The Washington Post's Post Rock blog interviews John Davis of Georgie James.

What are some of the more memorable musical performances you've seen on late-night TV?

Mostly it's stuff I remember from junior high and high school, when I was a little more of an avid late-night TV watcher. "Saturday Night Live" was a show I watched every week in the late '80s, early '90s. For some reason, Teenage Fanclub on "Saturday Night Live" jumps out, probably because it was so bizarre that they were on national television. I remember when Jawbox was on Conan O'Brien in '94 or '95. That seemed so strange, that this band from D.C. was on such a big show. I definitely remember watching that; it was cool. It was strange but memorable whenever a band from DC was on TV when I was that age, whether it was Velocity Girl on MTV or Jawbox on Jon Stewart or Conan. I also remember seeing Neil Young on "Saturday Night Live" when "Freedom" came out and he did "Rockin' in the Free World." That was definitely good.

Billboard interviews Phil Moore of Bowerbirds.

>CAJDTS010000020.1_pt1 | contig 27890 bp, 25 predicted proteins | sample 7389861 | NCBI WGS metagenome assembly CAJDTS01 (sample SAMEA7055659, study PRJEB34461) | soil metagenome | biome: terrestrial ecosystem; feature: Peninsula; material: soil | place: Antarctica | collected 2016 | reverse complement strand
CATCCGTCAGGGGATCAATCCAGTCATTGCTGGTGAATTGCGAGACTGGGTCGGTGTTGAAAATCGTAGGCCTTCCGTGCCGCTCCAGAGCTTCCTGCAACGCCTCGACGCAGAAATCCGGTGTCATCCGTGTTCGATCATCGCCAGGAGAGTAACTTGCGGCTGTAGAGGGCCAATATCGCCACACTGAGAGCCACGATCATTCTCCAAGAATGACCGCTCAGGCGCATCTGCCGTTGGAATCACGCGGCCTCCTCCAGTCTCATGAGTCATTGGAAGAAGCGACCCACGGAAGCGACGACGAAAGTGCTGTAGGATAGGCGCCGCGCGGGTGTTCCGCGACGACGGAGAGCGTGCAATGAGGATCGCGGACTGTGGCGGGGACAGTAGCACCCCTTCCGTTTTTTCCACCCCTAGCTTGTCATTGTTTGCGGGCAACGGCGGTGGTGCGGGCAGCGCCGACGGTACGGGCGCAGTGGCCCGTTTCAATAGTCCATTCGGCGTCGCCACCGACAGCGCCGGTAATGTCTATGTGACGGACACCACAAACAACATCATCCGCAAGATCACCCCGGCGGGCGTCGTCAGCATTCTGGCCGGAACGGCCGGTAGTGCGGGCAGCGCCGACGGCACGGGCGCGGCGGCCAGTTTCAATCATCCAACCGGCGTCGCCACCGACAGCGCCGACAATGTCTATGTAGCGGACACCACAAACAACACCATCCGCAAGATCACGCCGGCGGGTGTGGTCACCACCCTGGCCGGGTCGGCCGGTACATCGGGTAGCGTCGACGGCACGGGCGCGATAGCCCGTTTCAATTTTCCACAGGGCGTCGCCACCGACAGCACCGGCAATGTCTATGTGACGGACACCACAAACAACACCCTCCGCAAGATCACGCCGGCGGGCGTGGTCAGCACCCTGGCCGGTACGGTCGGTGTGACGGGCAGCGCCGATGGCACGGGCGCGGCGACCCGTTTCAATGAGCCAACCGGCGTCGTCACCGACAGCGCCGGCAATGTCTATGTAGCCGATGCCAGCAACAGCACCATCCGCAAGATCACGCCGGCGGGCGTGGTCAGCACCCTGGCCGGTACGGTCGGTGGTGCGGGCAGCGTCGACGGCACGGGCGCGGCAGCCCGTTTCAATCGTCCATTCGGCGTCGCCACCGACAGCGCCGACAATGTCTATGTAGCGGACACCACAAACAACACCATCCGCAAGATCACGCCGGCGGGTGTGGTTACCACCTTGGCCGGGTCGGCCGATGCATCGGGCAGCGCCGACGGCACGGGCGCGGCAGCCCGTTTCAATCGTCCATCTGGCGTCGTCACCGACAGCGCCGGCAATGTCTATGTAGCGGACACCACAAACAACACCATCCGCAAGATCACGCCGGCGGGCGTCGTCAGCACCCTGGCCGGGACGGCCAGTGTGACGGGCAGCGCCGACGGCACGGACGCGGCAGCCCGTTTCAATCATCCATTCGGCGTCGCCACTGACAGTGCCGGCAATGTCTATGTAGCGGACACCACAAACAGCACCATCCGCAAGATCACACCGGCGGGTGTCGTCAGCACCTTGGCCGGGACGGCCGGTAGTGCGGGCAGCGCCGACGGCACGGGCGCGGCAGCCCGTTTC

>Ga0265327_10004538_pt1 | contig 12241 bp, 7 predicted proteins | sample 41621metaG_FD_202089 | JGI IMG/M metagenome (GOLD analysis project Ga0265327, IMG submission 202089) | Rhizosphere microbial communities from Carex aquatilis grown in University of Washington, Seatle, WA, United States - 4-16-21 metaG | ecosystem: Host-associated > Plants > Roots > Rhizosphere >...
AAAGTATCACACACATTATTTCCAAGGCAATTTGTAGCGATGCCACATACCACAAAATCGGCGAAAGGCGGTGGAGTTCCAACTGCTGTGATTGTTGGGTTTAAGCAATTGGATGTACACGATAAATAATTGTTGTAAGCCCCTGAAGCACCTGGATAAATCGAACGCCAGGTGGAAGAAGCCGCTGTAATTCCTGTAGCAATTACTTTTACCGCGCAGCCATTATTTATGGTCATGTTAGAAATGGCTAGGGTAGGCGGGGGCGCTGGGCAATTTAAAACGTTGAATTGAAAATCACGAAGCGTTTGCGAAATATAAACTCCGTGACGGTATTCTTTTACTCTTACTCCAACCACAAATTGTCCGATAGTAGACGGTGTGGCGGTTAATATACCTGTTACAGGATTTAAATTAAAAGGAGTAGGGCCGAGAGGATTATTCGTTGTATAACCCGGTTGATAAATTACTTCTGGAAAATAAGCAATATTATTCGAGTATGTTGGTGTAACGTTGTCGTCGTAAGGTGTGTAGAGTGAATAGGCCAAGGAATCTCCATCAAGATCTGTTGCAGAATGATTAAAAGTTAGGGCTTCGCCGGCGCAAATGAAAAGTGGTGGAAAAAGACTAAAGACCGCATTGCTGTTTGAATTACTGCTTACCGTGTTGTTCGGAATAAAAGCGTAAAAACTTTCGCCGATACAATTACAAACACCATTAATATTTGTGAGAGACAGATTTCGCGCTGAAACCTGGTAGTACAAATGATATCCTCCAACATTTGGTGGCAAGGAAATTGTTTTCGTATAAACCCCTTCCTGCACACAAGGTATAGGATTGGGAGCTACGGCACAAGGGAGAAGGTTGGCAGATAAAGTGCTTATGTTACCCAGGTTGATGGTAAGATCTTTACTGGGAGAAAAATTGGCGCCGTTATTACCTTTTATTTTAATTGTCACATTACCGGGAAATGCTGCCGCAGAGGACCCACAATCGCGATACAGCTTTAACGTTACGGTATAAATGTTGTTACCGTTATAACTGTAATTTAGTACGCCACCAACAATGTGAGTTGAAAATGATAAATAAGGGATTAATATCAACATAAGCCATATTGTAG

Does your music thematically or lyrically contain any political or social commentary? What about work outside of the band?

We don't feel that the music is overtly political. A lot of the songs feel more like praise songs to me, praising what is still wild in and around us.

I do feel ripped off, sometimes, that I'm alive now instead of having been alive hundreds of years ago. There are a lot of great things about today, especially when it comes to awareness of environmental issues, race, gender, sexuality and things like that, but I could do without most of the ways humans have f*cked things up.

The San Francisco Bay Guardian interviews Stephin Merritt of Magnetic Fields. See part II of the interview.

The Guardian gives the new Mountain Goats album, Heretic Pride, 4 out of 5 stars.